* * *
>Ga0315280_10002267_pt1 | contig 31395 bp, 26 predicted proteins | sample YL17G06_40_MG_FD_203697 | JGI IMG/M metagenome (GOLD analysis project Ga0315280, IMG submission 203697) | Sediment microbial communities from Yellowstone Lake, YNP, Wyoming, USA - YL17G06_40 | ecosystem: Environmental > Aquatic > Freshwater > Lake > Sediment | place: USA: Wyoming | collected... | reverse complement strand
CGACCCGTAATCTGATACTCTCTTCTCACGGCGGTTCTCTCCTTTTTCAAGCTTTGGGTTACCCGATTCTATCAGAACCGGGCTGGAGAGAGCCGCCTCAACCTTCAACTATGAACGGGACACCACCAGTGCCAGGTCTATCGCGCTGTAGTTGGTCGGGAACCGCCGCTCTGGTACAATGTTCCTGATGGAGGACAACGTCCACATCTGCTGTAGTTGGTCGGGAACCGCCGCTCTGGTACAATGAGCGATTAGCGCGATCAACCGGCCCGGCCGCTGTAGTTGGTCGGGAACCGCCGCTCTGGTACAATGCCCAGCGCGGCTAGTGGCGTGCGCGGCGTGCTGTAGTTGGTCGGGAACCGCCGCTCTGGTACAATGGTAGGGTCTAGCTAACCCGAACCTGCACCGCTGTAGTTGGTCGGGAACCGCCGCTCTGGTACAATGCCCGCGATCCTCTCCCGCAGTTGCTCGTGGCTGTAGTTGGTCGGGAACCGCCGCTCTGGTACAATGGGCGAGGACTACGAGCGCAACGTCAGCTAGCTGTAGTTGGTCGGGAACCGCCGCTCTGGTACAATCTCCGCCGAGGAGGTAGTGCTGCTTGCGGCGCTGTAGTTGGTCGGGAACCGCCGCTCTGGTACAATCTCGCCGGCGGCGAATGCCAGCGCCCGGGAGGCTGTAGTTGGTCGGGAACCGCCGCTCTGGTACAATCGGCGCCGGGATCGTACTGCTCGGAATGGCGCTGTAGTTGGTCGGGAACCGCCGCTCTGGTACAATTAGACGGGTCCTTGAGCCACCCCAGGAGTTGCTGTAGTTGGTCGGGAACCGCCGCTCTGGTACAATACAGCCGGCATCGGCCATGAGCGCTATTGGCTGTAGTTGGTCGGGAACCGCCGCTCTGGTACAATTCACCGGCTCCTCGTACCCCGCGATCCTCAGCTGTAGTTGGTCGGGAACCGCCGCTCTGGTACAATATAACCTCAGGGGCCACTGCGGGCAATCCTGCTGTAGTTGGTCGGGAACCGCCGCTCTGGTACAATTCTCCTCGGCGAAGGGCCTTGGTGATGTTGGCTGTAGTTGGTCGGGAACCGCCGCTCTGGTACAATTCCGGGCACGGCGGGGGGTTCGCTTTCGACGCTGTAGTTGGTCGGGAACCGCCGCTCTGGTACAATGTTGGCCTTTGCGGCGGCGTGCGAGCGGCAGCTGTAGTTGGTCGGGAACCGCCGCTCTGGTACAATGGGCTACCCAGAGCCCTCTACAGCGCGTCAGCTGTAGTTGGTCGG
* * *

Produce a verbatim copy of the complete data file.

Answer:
>Ga0315280_10002267_pt1 | contig 31395 bp, 26 predicted proteins | sample YL17G06_40_MG_FD_203697 | JGI IMG/M metagenome (GOLD analysis project Ga0315280, IMG submission 203697) | Sediment microbial communities from Yellowstone Lake, YNP, Wyoming, USA - YL17G06_40 | ecosystem: Environmental > Aquatic > Freshwater > Lake > Sediment | place: USA: Wyoming | collected... | reverse complement strand
CGACCCGTAATCTGATACTCTCTTCTCACGGCGGTTCTCTCCTTTTTCAAGCTTTGGGTTACCCGATTCTATCAGAACCGGGCTGGAGAGAGCCGCCTCAACCTTCAACTATGAACGGGACACCACCAGTGCCAGGTCTATCGCGCTGTAGTTGGTCGGGAACCGCCGCTCTGGTACAATGTTCCTGATGGAGGACAACGTCCACATCTGCTGTAGTTGGTCGGGAACCGCCGCTCTGGTACAATGAGCGATTAGCGCGATCAACCGGCCCGGCCGCTGTAGTTGGTCGGGAACCGCCGCTCTGGTACAATGCCCAGCGCGGCTAGTGGCGTGCGCGGCGTGCTGTAGTTGGTCGGGAACCGCCGCTCTGGTACAATGGTAGGGTCTAGCTAACCCGAACCTGCACCGCTGTAGTTGGTCGGGAACCGCCGCTCTGGTACAATGCCCGCGATCCTCTCCCGCAGTTGCTCGTGGCTGTAGTTGGTCGGGAACCGCCGCTCTGGTACAATGGGCGAGGACTACGAGCGCAACGTCAGCTAGCTGTAGTTGGTCGGGAACCGCCGCTCTGGTACAATCTCCGCCGAGGAGGTAGTGCTGCTTGCGGCGCTGTAGTTGGTCGGGAACCGCCGCTCTGGTACAATCTCGCCGGCGGCGAATGCCAGCGCCCGGGAGGCTGTAGTTGGTCGGGAACCGCCGCTCTGGTACAATCGGCGCCGGGATCGTACTGCTCGGAATGGCGCTGTAGTTGGTCGGGAACCGCCGCTCTGGTACAATTAGACGGGTCCTTGAGCCACCCCAGGAGTTGCTGTAGTTGGTCGGGAACCGCCGCTCTGGTACAATACAGCCGGCATCGGCCATGAGCGCTATTGGCTGTAGTTGGTCGGGAACCGCCGCTCTGGTACAATTCACCGGCTCCTCGTACCCCGCGATCCTCAGCTGTAGTTGGTCGGGAACCGCCGCTCTGGTACAATATAACCTCAGGGGCCACTGCGGGCAATCCTGCTGTAGTTGGTCGGGAACCGCCGCTCTGGTACAATTCTCCTCGGCGAAGGGCCTTGGTGATGTTGGCTGTAGTTGGTCGGGAACCGCCGCTCTGGTACAATTCCGGGCACGGCGGGGGGTTCGCTTTCGACGCTGTAGTTGGTCGGGAACCGCCGCTCTGGTACAATGTTGGCCTTTGCGGCGGCGTGCGAGCGGCAGCTGTAGTTGGTCGGGAACCGCCGCTCTGGTACAATGGGCTACCCAGAGCCCTCTACAGCGCGTCAGCTGTAGTTGGTCGG